Tsunami of new red tape in party manifestos, warns new IEA briefing


In the Media

Christopher Snowdon quoted in The Times

Manifestos contain 361 policies to increase regulatory burden, with just 67 to decrease it.

  • Labour proposes 62 policies to increase regulation, Conservatives 28, Liberal Democrats 128.

  • No party has provided costings for their regulatory proposals, despite claims of ‘fully costed’ manifestos.

  • New regulations are likely to have larger economic impacts than proposed fiscal changes.

  • Regulation can be necessary, but it also risks higher prices, lower wages and stifled innovation.

New regulations proposed during this election campaign could significantly increase costs for businesses and consumers, according to a new briefing paper from the free market think tank the Institute of Economic Affairs.

Shadow Expenses: Uncosted Regulatory Burdens in Election Manifestos analyses the manifestos of the six largest UK parties. It finds a total of 361 policies that would increase the regulatory burden on businesses, compared to just 67 that would decrease it.

The Liberal Democrats have proposed the most new regulation, with 128 policy measures, followed by the Green Party at 104. Labour’s manifesto includes 62 proposals to increase the regulatory burden, compared to 13 proposed reductions. The Conservatives have proposed 28 new regulatory measures and 20 that would reduce the regulatory burden. Reform UK has put forward 14 increases and 15 decreases.

Figure 1. Party manifesto number of regulatory commitments

The proposals range from relatively trivial policies, like the Green Party’s compulsory hedgehog holes in all new fencing, to the Labour Party’s plan to increase the minimum wage, apply it to all age groups, and extend equal pay duties. The Conservatives, Labour and SNP have also backed ‘Martyn’s Law’ terrorism risk assessments for hospitality and night time venues, which the government’s impact assessment found would cost £2.7 billion.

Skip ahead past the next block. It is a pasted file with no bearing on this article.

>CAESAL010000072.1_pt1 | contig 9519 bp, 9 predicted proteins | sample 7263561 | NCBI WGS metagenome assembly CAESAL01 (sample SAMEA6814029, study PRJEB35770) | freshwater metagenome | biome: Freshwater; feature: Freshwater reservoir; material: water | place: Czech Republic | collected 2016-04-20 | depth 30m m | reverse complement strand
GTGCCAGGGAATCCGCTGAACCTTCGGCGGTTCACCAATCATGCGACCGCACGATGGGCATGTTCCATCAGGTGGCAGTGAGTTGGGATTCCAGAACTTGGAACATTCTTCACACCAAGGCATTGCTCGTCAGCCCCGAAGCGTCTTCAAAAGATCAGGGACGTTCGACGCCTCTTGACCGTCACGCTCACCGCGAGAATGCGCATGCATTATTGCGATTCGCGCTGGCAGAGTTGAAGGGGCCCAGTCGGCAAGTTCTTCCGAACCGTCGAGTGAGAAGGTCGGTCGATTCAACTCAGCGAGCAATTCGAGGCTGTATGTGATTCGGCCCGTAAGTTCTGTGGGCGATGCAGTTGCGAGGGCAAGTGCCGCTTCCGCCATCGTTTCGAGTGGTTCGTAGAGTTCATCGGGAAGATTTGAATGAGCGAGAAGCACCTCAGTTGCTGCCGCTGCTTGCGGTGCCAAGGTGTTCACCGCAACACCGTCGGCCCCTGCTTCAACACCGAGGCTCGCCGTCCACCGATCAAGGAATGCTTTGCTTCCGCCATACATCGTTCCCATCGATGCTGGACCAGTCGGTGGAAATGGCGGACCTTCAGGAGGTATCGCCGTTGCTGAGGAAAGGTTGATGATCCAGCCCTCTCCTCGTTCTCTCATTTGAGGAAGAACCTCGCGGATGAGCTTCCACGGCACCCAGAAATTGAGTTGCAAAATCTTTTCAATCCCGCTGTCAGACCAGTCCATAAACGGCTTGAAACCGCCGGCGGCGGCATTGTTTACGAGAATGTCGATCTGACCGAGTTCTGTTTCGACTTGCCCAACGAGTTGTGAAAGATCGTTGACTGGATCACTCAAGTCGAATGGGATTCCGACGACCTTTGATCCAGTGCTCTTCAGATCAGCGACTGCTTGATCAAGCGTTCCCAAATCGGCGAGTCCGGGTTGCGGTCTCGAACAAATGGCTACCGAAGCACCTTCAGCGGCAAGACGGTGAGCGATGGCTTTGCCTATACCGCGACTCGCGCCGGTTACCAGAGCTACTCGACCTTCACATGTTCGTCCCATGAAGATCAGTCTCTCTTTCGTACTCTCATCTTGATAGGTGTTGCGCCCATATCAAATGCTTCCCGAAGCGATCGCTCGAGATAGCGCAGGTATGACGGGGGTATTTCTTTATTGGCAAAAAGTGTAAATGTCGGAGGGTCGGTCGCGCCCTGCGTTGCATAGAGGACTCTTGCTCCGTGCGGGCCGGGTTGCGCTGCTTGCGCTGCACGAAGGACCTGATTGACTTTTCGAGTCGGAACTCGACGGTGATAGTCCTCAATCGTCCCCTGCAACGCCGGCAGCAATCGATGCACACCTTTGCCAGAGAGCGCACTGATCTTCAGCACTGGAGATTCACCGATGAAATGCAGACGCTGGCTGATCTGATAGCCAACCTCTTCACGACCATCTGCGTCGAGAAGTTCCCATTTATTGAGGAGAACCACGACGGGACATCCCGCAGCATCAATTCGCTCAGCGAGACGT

The briefing, authored by the IEA’s Director of Public Policy and Communications Matthew Lesh, highlights that no party has presented costings for their regulatory proposals despite claims of offering ‘fully costed’ manifestos. It warns that the economic impact of these regulatory changes is likely to be larger than the proposed fiscal changes for many parties.

Labour has proposed five tax-raising measures, which are expected to increase revenues by £8.6 billion. Just one Labour policy, requiring privately rented homes to meet minimum energy standards, would cost £12.2 billion according to the government’s impact assessment. Liberal Democrats and the Green Party have included the same policy in their manifestos.

  • The Centre for Economics and Business Research has estimated that the 2030 ban on the sale of new petrol and diesel cars will cost an extra £1,000 per household per year from 2022 until 2050. [Labour, Green Party, Liberal Democrats policy]

  • The government’s impact assessment for the Renters (Reform) Bill found a cost to business of £1 billion. [Conservative, Labour, Green Party, Liberal Democrats]

  • The government’s impact assessment found that the football regulator would cost clubs £79.9 million. [Conservative, Labour and Liberal Democrats]

  • The government’s impact assessment found that the smoking ban would cost businesses £2 billion. [Conservative, Labour and SNP]

  • The government’s impact assessment estimated that the junk food advertising ban would cost businesses £664 million. [Conservative and Labour]

Lesh also welcomes some manifesto commitments, such as planning reforms, that could reduce business burdens and grow the economy. However, he warns that the overall trend is towards increased compliance requirements.

Matthew Lesh, paper author and IEA Director of Public Policy and Communications, said:

“The major parties are proposing a tsunami of new regulations that could significantly increase costs for businesses and consumers. These policies will have far-reaching economic consequences, from banning petrol cars to mandating higher energy efficiency standards.

“It’s concerning that parties claim to have ‘fully costed’ manifestos while ignoring the substantial costs of their regulatory proposals. Voters deserve transparency about the true impact of platforms on their wallets and the wider economy.

“While some regulations serve important purposes, the sheer volume proposed risks higher prices, lower wages, and stifled innovation. Parties should carefully consider the costs and benefits of new rules, rather than defaulting to more red tape in the face of every challenge.”


IEA spokespeople are available for live and pre-recorded broadcast

Contact: media@iea.org.uk / 07763 365520

Notes to Editors

The mission of the Institute of Economic Affairs is to improve understanding of the fundamental institutions of a free society by analysing and expounding the role of markets in solving economic and social problems. The IEA is a registered educational charity and independent of all political parties.


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